• Provide specific guidelines on the implementation of sustainability programs in specific types of facilities. Different kinds of challenges will arise in offices, auto maintenance garages, residence facilities, correctional facilities, park and camping facilities, and the wide range of work settings encountered in state government. Guidelines tailored to unique settings will ease implementation.
    • Develop a model job description and recommendations for the expertise and experience required for Sustainability and Green Procurement Coordinators. Enhancing the environmental performance of large institutions and facilities is an emerging area of professional development. Guidance is needed to help agencies determine who is best qualified to implement sustainability and green purchasing programs.
  3. Invest in trainings that allow for face-to-face interaction and collaboration.Recommendation:As resources become available, a committed investment should be made in trainings that allow for face-to-face interaction and collaboration among Coordinators. Workshops on targeted issues of concern, such as the drafting of sustainability plans, would facilitate collaboration and enhance overall performance. In addition, regional trainings should be held for Coordinators, with the goal of covering all areas of the state within four years.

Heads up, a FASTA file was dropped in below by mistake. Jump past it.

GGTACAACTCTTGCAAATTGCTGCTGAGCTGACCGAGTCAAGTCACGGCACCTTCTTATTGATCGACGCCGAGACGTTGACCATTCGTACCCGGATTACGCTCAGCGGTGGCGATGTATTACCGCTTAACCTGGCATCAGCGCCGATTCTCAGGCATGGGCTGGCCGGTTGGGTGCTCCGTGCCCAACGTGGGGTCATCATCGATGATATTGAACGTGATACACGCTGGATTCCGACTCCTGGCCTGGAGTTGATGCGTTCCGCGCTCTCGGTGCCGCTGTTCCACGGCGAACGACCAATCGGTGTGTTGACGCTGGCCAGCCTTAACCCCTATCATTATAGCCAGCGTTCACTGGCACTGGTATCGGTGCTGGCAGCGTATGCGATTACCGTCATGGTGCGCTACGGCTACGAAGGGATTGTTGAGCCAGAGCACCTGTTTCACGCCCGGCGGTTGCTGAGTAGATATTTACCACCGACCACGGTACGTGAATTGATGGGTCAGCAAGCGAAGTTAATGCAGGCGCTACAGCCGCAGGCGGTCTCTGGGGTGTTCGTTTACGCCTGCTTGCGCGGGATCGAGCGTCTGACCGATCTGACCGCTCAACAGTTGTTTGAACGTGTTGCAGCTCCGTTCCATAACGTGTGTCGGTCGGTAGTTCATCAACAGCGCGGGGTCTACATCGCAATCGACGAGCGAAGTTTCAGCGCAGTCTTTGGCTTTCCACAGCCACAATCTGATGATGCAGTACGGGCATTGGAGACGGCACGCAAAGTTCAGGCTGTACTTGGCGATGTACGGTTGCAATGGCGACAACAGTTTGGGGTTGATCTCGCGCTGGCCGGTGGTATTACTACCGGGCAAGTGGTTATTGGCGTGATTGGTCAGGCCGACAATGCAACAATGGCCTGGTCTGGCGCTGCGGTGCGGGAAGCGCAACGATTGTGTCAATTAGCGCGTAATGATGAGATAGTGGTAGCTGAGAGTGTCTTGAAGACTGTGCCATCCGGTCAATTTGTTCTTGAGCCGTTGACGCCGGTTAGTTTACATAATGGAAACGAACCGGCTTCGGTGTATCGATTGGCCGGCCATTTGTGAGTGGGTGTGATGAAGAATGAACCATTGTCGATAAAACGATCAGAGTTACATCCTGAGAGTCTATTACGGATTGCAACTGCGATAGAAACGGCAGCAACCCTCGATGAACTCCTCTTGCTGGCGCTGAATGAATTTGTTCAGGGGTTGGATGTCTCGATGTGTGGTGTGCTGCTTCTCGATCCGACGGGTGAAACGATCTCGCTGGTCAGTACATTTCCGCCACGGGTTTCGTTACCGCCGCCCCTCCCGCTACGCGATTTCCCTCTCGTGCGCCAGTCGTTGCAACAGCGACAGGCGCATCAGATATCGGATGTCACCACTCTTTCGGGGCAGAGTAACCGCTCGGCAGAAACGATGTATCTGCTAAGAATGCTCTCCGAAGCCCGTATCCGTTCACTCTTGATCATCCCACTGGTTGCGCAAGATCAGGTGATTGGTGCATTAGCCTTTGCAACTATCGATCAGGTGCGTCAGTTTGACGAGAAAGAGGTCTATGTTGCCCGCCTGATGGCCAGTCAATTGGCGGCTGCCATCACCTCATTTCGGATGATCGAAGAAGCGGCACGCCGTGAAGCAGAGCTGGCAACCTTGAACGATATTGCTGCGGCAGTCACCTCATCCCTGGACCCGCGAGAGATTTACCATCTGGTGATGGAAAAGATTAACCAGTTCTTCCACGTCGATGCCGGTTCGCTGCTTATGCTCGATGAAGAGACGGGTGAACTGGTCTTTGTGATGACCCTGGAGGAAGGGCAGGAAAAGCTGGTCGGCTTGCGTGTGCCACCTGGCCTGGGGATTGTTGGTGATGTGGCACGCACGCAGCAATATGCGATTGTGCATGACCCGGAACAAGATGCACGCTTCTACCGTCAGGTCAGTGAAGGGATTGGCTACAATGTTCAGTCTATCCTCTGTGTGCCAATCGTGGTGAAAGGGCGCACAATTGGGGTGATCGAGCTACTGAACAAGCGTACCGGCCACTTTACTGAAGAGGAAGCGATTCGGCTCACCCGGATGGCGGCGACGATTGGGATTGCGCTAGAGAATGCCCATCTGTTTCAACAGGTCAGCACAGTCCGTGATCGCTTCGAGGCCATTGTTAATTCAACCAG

4. Design trainings to enhance participation and transferability.Recommendation:To the extent possible, agency sustainability training efforts should be designed and conducted in a manner that maximizes both the direct participation of staff from additional agencies and transferability to other agencies. For example, presentations could be broadcast to agencies through live webinars and posted on the web. The format and content for trainings could be shared among coordinators, and experts in particular areas (for example green procurement tracking) could be identified and encouraged to share their expertise with others.
  5. Involve unions in green cleaning training efforts.Recommendation:The Council believes that state and local government employee unions have an important role to play in the success of green cleaning and other sustainability training efforts. [The Office of General Services] is encouraged to continue to involve the unions in outreach efforts in order to maximize the use of training resources, including these existing on-line training tools. Ensuring that the personnel directly engaged in cleaning state and school facilities are well trained will provide the highest level of benefits — both to their own health, safety and welfare and that of the children and public they serve.
  6. Identify barriers and challenges to effective implementation.Recommendation:The language of the Order supports a thorough reporting of any problems encountered in implementation. The Interagency Committee should include in its annual report a summary of the barriers and challenges that have been encountered in implementing EO 4 and identify strategies which will help to achieve success.

The Advisory Council anticipates preparing its final recommendations in the next few weeks. More information regarding the Advisory Council and Interagency Committee is available online.